I must admit I have not listened to graperadio as much as I used to. In fact, I missed the last three or four shows. When I put this show on, I thought I would not make it though the first 5 minutes. As I don’t take notes regularly, I didn’t think I would get much out of the show. I must say I really enjoyed this show. Not sure what it was about this one, maybe an initial low expectation, but I thank you for an informative and entertaining graperadio episode. I still don’t plan on taking tasting notes, but look forward to catching up on some missed shows.

    MB

  6. 6 Eric LeVine Jul 12th, 2006 at 1:23 pm

    Hi guys, great show!

    When I first got the wine-bug, the best piece of advice I ever received was to “pay attention” and keep track of the wines I had tasted and whether I liked or disliked them. I used to do this on paper and then in spreadsheets, but when I ultimately created CellarTracker things took on a new dimension for me. I now record close to 1,000 notes per year (many from small, organized tastings) and have more than 3,000 of my own notes recorded. In fact, I revisit these quite regularly and often look up my notes when I am at a wine shop or restaurant and trying to recall how I liked a given wine or a prior vintage.

    I should point out that CellarTracker is not just about inventory management but also about tasting notes. In fact, with more than 136,000 tasting notes from more than 4,000 wine enthusiasts, http://www.cellartracker.com is the largest collection of free wine reviews in the world. Lots of wine lovers are dutifully recording impressions both for themselves as well as the web wine-loving community.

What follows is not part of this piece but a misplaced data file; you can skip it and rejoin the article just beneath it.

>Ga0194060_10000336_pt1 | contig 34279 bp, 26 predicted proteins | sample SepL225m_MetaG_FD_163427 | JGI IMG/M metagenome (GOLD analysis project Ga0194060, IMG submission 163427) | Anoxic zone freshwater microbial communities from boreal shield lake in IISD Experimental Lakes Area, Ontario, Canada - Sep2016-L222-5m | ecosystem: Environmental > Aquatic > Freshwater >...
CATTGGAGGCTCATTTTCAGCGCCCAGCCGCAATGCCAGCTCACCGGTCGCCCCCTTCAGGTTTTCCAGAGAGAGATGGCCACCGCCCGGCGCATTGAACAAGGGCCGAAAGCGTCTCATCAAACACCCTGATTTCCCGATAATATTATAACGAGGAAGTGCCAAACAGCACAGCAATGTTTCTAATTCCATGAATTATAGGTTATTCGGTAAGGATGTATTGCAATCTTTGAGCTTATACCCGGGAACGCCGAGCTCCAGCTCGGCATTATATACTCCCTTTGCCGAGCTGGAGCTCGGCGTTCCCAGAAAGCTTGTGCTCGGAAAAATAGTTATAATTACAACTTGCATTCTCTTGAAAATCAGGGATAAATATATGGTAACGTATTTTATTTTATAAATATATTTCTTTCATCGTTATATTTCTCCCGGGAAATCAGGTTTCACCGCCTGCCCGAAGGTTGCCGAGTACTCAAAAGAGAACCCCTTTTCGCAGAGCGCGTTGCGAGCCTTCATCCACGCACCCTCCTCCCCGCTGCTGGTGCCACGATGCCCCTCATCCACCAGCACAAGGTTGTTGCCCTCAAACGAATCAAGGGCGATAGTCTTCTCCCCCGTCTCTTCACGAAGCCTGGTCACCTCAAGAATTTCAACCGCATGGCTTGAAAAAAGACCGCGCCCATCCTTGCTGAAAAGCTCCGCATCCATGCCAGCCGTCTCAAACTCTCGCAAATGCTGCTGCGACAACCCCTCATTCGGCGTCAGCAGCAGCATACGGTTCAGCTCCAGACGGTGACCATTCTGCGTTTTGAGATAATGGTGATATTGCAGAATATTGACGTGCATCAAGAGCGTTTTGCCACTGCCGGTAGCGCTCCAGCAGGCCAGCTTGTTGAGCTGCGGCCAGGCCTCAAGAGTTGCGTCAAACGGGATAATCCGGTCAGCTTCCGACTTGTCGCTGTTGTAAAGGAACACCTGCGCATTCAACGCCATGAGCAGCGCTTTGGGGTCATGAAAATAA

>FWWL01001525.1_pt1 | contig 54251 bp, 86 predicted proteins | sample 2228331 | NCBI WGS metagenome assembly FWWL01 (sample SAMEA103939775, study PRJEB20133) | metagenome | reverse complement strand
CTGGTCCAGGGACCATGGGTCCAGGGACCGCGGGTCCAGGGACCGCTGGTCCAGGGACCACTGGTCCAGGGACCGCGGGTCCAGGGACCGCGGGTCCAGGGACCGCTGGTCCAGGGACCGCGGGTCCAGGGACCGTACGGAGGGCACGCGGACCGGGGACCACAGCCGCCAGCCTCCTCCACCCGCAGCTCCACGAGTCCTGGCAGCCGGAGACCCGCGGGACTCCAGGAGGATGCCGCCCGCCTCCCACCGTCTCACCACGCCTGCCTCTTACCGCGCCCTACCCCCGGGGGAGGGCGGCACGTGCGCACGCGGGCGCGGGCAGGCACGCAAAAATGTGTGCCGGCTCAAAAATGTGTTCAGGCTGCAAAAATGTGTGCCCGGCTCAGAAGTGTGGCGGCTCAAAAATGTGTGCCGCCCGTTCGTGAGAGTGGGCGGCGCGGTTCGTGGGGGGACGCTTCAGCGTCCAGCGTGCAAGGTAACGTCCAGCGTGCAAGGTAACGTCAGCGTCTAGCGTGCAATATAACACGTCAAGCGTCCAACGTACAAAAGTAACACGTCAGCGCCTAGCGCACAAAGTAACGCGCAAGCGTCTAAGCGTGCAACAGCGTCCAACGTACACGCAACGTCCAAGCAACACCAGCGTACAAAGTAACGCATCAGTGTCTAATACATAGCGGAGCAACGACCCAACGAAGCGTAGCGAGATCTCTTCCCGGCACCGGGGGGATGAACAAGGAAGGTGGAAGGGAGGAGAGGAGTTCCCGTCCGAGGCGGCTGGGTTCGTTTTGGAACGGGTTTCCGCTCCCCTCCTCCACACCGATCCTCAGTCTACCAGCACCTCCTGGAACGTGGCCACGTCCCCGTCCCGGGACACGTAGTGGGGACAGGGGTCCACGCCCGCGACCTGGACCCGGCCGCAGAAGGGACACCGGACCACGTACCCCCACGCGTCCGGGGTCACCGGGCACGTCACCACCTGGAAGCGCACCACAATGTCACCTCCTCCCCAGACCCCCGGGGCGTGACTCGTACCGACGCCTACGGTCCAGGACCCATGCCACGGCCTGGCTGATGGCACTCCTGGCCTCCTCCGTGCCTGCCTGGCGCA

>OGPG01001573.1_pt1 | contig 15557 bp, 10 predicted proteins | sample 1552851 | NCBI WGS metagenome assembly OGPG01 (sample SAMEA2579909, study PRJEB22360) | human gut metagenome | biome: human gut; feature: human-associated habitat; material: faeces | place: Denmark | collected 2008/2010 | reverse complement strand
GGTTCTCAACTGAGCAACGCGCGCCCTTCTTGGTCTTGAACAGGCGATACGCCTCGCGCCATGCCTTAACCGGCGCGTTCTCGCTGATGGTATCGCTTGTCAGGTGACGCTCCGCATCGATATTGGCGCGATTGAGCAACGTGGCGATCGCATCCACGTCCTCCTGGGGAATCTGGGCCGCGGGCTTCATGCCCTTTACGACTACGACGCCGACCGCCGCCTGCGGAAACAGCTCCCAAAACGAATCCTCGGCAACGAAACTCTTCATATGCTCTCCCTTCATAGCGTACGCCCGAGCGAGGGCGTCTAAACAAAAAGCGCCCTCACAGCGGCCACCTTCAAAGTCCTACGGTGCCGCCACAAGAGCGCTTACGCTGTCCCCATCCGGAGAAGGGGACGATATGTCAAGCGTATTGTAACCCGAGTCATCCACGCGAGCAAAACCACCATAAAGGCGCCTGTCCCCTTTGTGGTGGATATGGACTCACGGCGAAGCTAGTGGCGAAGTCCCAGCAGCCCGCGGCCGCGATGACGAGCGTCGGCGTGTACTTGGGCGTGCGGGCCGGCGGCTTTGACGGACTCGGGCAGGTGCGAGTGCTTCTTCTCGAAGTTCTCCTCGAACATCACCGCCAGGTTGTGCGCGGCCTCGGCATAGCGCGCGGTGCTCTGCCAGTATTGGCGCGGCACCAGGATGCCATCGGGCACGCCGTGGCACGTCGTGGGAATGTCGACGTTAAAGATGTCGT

7. 7 Winesmith Jul 12th, 2006 at 6:59 pm

    Great show and very timely for me. I wanted to share one tool I’ve been using lately to help keep track of my own wine experiences: http://www.winelog.net. It’s a community-driven site and lets users keep track of the wines they have, enter notes and ratings, and find recommendations from other users, though I haven’t used the site for recommendations yet.

    For the tech-savvy wine geek, they even have a feature that lets you feed your winelog to your web site, so you can share what you’re drinking. I’ve set it up under a ‘recently sipped’ section on my own wine blog (www.winesmithblog.com) so readers always know what I’m drinking.

  8. 8 Bill Jul 13th, 2006 at 12:16 pm

    Great show. I fall in the “don’t take notes” category. I will however often take the cork and copy info from the label, especially if I liked the wine.

  9. 9 Chad Jul 13th, 2006 at 1:06 pm

    Good show as always, guys. I have to offer an opinion on one of Eric’s comments regarding picking up descriptive wine terminology. I think he mentioned that you get more comfortable with descriptive terms with experience (reading and listening to expert tasting notes, etc.) and over time you start finding yourself using those same terms. It doesn’t work that way for me and I’d have to guess that it doesn’t work well for others either.

    I don’t know what a gooseberry tastes like. I’ve only had cassis once, and it was in a gellato, probably artificially flavored. I don’t like cats, nor do I care to know what cat pee smells like. I do like dogs and if I ever taste a wine that tastes like dog pee, its getting dumped quickly. To me, herbaceous sounds like some groovy word we used to use back in grammer school to distinguish ourselves from the uncool adults. Diesel, leafy, stemmy, earthy, hollow, hard, angular, sturdy and sharp. Eh?